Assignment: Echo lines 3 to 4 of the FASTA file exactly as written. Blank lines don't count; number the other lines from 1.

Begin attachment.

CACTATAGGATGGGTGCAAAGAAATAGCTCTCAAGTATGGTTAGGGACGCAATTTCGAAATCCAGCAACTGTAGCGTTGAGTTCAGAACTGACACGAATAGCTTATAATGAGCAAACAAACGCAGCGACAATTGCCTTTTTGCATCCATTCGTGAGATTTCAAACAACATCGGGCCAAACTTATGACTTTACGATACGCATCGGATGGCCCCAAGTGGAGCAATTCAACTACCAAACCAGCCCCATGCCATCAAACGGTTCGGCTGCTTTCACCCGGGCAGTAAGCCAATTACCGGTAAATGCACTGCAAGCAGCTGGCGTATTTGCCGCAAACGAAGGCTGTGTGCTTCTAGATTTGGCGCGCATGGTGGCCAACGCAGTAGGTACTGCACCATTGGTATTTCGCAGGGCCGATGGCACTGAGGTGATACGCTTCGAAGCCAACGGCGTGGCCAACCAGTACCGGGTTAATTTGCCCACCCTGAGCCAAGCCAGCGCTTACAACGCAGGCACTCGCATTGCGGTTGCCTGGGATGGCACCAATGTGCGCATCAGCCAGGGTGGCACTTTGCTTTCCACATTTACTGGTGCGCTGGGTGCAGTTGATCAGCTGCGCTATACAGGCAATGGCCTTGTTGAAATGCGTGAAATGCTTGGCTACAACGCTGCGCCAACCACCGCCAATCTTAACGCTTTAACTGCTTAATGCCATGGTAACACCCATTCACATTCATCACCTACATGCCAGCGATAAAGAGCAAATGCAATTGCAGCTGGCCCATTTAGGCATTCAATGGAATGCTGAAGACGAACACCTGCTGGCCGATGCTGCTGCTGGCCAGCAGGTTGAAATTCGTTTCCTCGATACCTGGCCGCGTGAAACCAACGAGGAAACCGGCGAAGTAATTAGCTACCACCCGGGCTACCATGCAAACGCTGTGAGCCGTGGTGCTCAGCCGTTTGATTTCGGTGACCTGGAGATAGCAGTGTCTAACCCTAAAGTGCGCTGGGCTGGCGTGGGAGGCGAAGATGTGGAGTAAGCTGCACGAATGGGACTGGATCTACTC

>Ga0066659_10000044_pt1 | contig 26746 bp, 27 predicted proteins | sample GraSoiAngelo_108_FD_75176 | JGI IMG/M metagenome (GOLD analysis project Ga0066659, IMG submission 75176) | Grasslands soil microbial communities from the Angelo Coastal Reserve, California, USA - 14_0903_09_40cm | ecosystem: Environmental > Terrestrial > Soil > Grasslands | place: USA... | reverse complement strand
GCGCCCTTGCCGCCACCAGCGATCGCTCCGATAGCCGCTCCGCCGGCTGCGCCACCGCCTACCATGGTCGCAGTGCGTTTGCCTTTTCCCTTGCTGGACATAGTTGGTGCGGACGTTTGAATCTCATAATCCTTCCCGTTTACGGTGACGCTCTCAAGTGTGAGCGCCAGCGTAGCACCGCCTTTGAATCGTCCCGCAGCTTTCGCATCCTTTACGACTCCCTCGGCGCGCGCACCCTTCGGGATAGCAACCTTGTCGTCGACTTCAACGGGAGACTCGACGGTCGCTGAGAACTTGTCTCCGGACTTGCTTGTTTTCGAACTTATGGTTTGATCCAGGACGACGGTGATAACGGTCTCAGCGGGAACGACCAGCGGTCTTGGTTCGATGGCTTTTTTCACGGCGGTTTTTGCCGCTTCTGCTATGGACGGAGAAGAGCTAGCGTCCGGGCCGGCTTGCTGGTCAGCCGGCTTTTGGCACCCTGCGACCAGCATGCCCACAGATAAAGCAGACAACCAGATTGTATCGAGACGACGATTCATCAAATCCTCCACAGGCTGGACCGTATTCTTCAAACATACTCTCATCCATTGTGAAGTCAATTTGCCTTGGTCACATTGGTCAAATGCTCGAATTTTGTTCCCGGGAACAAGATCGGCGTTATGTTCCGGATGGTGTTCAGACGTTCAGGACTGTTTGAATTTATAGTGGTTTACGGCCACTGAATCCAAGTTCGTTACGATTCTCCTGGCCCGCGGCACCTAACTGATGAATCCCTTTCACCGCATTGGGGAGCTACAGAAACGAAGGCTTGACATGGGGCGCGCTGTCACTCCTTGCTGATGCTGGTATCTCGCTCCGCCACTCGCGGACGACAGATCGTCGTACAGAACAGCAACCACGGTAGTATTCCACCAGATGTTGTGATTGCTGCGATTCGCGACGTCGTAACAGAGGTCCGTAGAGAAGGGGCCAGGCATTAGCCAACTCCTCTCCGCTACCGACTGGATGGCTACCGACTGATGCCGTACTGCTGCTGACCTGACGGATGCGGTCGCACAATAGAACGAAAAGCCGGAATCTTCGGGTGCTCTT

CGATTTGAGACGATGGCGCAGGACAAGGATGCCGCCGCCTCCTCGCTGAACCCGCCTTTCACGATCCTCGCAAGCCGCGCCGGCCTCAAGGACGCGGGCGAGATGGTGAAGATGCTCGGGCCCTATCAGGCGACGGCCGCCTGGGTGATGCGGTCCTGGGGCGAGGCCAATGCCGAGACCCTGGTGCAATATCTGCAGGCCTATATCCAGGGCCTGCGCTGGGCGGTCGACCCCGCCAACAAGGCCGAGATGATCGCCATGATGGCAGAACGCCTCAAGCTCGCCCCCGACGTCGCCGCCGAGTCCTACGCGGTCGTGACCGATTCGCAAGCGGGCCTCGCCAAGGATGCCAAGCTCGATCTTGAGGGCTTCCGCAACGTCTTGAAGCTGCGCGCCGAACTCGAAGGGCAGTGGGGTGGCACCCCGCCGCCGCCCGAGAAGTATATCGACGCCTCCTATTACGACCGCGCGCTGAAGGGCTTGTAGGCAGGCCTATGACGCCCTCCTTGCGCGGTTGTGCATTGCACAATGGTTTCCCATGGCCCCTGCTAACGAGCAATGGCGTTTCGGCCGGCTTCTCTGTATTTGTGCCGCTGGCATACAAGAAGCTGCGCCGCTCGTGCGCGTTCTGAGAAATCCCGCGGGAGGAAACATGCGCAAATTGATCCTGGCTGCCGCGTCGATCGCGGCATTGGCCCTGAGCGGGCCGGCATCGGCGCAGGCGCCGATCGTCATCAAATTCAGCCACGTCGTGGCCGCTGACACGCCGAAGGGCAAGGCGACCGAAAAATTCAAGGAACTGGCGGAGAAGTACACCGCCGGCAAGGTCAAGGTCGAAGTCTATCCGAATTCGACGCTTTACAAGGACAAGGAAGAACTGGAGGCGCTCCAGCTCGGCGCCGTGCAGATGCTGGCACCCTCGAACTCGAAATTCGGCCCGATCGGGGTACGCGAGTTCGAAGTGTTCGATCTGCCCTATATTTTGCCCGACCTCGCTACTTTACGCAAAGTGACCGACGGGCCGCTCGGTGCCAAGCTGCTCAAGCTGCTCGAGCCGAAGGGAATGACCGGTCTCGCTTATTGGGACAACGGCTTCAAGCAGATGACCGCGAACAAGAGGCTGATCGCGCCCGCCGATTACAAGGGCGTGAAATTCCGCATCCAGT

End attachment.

GCGCCCTTGCCGCCACCAGCGATCGCTCCGATAGCCGCTCCGCCGGCTGCGCCACCGCCTACCATGGTCGCAGTGCGTTTGCCTTTTCCCTTGCTGGACATAGTTGGTGCGGACGTTTGAATCTCATAATCCTTCCCGTTTACGGTGACGCTCTCAAGTGTGAGCGCCAGCGTAGCACCGCCTTTGAATCGTCCCGCAGCTTTCGCATCCTTTACGACTCCCTCGGCGCGCGCACCCTTCGGGATAGCAACCTTGTCGTCGACTTCAACGGGAGACTCGACGGTCGCTGAGAACTTGTCTCCGGACTTGCTTGTTTTCGAACTTATGGTTTGATCCAGGACGACGGTGATAACGGTCTCAGCGGGAACGACCAGCGGTCTTGGTTCGATGGCTTTTTTCACGGCGGTTTTTGCCGCTTCTGCTATGGACGGAGAAGAGCTAGCGTCCGGGCCGGCTTGCTGGTCAGCCGGCTTTTGGCACCCTGCGACCAGCATGCCCACAGATAAAGCAGACAACCAGATTGTATCGAGACGACGATTCATCAAATCCTCCACAGGCTGGACCGTATTCTTCAAACATACTCTCATCCATTGTGAAGTCAATTTGCCTTGGTCACATTGGTCAAATGCTCGAATTTTGTTCCCGGGAACAAGATCGGCGTTATGTTCCGGATGGTGTTCAGACGTTCAGGACTGTTTGAATTTATAGTGGTTTACGGCCACTGAATCCAAGTTCGTTACGATTCTCCTGGCCCGCGGCACCTAACTGATGAATCCCTTTCACCGCATTGGGGAGCTACAGAAACGAAGGCTTGACATGGGGCGCGCTGTCACTCCTTGCTGATGCTGGTATCTCGCTCCGCCACTCGCGGACGACAGATCGTCGTACAGAACAGCAACCACGGTAGTATTCCACCAGATGTTGTGATTGCTGCGATTCGCGACGTCGTAACAGAGGTCCGTAGAGAAGGGGCCAGGCATTAGCCAACTCCTCTCCGCTACCGACTGGATGGCTACCGACTGATGCCGTACTGCTGCTGACCTGACGGATGCGGTCGCACAATAGAACGAAAAGCCGGAATCTTCGGGTGCTCTT

CGATTTGAGACGATGGCGCAGGACAAGGATGCCGCCGCCTCCTCGCTGAACCCGCCTTTCACGATCCTCGCAAGCCGCGCCGGCCTCAAGGACGCGGGCGAGATGGTGAAGATGCTCGGGCCCTATCAGGCGACGGCCGCCTGGGTGATGCGGTCCTGGGGCGAGGCCAATGCCGAGACCCTGGTGCAATATCTGCAGGCCTATATCCAGGGCCTGCGCTGGGCGGTCGACCCCGCCAACAAGGCCGAGATGATCGCCATGATGGCAGAACGCCTCAAGCTCGCCCCCGACGTCGCCGCCGAGTCCTACGCGGTCGTGACCGATTCGCAAGCGGGCCTCGCCAAGGATGCCAAGCTCGATCTTGAGGGCTTCCGCAACGTCTTGAAGCTGCGCGCCGAACTCGAAGGGCAGTGGGGTGGCACCCCGCCGCCGCCCGAGAAGTATATCGACGCCTCCTATTACGACCGCGCGCTGAAGGGCTTGTAGGCAGGCCTATGACGCCCTCCTTGCGCGGTTGTGCATTGCACAATGGTTTCCCATGGCCCCTGCTAACGAGCAATGGCGTTTCGGCCGGCTTCTCTGTATTTGTGCCGCTGGCATACAAGAAGCTGCGCCGCTCGTGCGCGTTCTGAGAAATCCCGCGGGAGGAAACATGCGCAAATTGATCCTGGCTGCCGCGTCGATCGCGGCATTGGCCCTGAGCGGGCCGGCATCGGCGCAGGCGCCGATCGTCATCAAATTCAGCCACGTCGTGGCCGCTGACACGCCGAAGGGCAAGGCGACCGAAAAATTCAAGGAACTGGCGGAGAAGTACACCGCCGGCAAGGTCAAGGTCGAAGTCTATCCGAATTCGACGCTTTACAAGGACAAGGAAGAACTGGAGGCGCTCCAGCTCGGCGCCGTGCAGATGCTGGCACCCTCGAACTCGAAATTCGGCCCGATCGGGGTACGCGAGTTCGAAGTGTTCGATCTGCCCTATATTTTGCCCGACCTCGCTACTTTACGCAAAGTGACCGACGGGCCGCTCGGTGCCAAGCTGCTCAAGCTGCTCGAGCCGAAGGGAATGACCGGTCTCGCTTATTGGGACAACGGCTTCAAGCAGATGACCGCGAACAAGAGGCTGATCGCGCCCGCCGATTACAAGGGCGTGAAATTCCGCATCCAGT